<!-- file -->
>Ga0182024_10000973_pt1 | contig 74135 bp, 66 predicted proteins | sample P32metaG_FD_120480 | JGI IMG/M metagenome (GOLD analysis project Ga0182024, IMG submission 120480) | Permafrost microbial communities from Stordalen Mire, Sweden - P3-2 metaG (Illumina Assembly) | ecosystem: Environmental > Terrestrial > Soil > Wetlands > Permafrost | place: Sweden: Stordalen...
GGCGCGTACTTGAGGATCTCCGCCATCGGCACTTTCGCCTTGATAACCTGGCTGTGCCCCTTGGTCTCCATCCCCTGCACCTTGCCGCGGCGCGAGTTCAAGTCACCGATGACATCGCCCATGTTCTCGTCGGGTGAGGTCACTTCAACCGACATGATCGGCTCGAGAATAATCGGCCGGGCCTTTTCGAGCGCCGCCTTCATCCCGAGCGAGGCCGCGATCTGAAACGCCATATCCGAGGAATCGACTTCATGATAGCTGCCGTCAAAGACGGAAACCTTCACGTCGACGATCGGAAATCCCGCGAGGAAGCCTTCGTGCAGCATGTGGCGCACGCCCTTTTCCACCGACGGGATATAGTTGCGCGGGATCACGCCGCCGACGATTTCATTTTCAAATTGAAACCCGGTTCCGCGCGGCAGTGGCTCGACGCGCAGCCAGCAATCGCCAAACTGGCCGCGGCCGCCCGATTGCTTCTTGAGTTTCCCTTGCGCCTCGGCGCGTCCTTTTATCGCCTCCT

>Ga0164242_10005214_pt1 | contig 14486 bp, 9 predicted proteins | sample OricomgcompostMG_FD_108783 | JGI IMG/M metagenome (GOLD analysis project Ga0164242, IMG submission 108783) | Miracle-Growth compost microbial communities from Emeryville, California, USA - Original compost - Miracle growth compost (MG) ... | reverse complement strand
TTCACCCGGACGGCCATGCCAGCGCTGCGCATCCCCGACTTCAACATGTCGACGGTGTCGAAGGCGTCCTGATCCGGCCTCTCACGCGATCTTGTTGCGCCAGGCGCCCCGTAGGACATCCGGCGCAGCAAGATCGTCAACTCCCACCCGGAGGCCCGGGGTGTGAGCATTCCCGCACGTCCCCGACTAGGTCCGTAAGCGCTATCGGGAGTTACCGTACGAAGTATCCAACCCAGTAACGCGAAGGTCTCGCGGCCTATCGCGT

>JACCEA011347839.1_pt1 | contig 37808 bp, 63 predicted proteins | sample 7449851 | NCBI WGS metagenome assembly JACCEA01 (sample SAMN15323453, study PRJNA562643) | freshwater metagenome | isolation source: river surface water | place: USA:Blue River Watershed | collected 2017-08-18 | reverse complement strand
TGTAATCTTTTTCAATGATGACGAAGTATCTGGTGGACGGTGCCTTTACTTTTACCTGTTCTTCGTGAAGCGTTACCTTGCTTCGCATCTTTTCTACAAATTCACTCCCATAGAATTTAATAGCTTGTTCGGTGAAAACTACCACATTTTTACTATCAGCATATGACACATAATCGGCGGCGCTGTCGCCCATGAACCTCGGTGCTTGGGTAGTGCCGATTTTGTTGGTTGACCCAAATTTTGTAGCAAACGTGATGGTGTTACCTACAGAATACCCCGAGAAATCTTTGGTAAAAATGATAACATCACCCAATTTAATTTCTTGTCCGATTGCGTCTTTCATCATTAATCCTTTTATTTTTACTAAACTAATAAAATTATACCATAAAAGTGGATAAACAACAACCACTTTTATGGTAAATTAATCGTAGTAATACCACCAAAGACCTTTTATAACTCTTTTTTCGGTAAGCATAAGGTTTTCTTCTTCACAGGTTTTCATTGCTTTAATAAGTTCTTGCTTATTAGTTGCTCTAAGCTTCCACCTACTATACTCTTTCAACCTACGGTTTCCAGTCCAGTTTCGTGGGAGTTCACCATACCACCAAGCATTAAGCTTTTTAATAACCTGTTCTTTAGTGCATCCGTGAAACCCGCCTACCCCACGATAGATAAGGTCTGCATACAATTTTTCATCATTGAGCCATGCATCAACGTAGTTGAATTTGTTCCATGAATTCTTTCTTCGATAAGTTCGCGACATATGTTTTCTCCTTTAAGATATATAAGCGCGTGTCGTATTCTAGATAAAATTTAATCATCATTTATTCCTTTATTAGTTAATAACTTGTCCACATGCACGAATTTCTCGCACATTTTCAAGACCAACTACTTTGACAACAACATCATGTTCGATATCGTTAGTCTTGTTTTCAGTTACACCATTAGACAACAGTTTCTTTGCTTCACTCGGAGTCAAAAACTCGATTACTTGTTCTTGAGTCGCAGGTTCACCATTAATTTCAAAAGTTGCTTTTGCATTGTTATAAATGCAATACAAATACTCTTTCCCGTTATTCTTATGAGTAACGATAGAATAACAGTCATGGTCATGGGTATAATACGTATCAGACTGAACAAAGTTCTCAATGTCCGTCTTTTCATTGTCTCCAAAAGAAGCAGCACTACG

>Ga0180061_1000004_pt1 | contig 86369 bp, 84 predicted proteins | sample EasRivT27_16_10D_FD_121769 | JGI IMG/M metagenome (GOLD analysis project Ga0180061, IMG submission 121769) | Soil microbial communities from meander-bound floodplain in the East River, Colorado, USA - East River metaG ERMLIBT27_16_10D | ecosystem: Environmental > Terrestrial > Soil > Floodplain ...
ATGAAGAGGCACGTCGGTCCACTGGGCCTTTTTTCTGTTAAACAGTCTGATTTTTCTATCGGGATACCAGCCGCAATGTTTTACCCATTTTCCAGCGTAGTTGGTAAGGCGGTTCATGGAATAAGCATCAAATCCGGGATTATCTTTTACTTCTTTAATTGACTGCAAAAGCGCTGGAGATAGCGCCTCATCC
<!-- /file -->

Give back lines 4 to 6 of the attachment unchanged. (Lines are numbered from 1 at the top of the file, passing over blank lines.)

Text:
TTCACCCGGACGGCCATGCCAGCGCTGCGCATCCCCGACTTCAACATGTCGACGGTGTCGAAGGCGTCCTGATCCGGCCTCTCACGCGATCTTGTTGCGCCAGGCGCCCCGTAGGACATCCGGCGCAGCAAGATCGTCAACTCCCACCCGGAGGCCCGGGGTGTGAGCATTCCCGCACGTCCCCGACTAGGTCCGTAAGCGCTATCGGGAGTTACCGTACGAAGTATCCAACCCAGTAACGCGAAGGTCTCGCGGCCTATCGCGT

>JACCEA011347839.1_pt1 | contig 37808 bp, 63 predicted proteins | sample 7449851 | NCBI WGS metagenome assembly JACCEA01 (sample SAMN15323453, study PRJNA562643) | freshwater metagenome | isolation source: river surface water | place: USA:Blue River Watershed | collected 2017-08-18 | reverse complement strand
TGTAATCTTTTTCAATGATGACGAAGTATCTGGTGGACGGTGCCTTTACTTTTACCTGTTCTTCGTGAAGCGTTACCTTGCTTCGCATCTTTTCTACAAATTCACTCCCATAGAATTTAATAGCTTGTTCGGTGAAAACTACCACATTTTTACTATCAGCATATGACACATAATCGGCGGCGCTGTCGCCCATGAACCTCGGTGCTTGGGTAGTGCCGATTTTGTTGGTTGACCCAAATTTTGTAGCAAACGTGATGGTGTTACCTACAGAATACCCCGAGAAATCTTTGGTAAAAATGATAACATCACCCAATTTAATTTCTTGTCCGATTGCGTCTTTCATCATTAATCCTTTTATTTTTACTAAACTAATAAAATTATACCATAAAAGTGGATAAACAACAACCACTTTTATGGTAAATTAATCGTAGTAATACCACCAAAGACCTTTTATAACTCTTTTTTCGGTAAGCATAAGGTTTTCTTCTTCACAGGTTTTCATTGCTTTAATAAGTTCTTGCTTATTAGTTGCTCTAAGCTTCCACCTACTATACTCTTTCAACCTACGGTTTCCAGTCCAGTTTCGTGGGAGTTCACCATACCACCAAGCATTAAGCTTTTTAATAACCTGTTCTTTAGTGCATCCGTGAAACCCGCCTACCCCACGATAGATAAGGTCTGCATACAATTTTTCATCATTGAGCCATGCATCAACGTAGTTGAATTTGTTCCATGAATTCTTTCTTCGATAAGTTCGCGACATATGTTTTCTCCTTTAAGATATATAAGCGCGTGTCGTATTCTAGATAAAATTTAATCATCATTTATTCCTTTATTAGTTAATAACTTGTCCACATGCACGAATTTCTCGCACATTTTCAAGACCAACTACTTTGACAACAACATCATGTTCGATATCGTTAGTCTTGTTTTCAGTTACACCATTAGACAACAGTTTCTTTGCTTCACTCGGAGTCAAAAACTCGATTACTTGTTCTTGAGTCGCAGGTTCACCATTAATTTCAAAAGTTGCTTTTGCATTGTTATAAATGCAATACAAATACTCTTTCCCGTTATTCTTATGAGTAACGATAGAATAACAGTCATGGTCATGGGTATAATACGTATCAGACTGAACAAAGTTCTCAATGTCCGTCTTTTCATTGTCTCCAAAAGAAGCAGCACTACG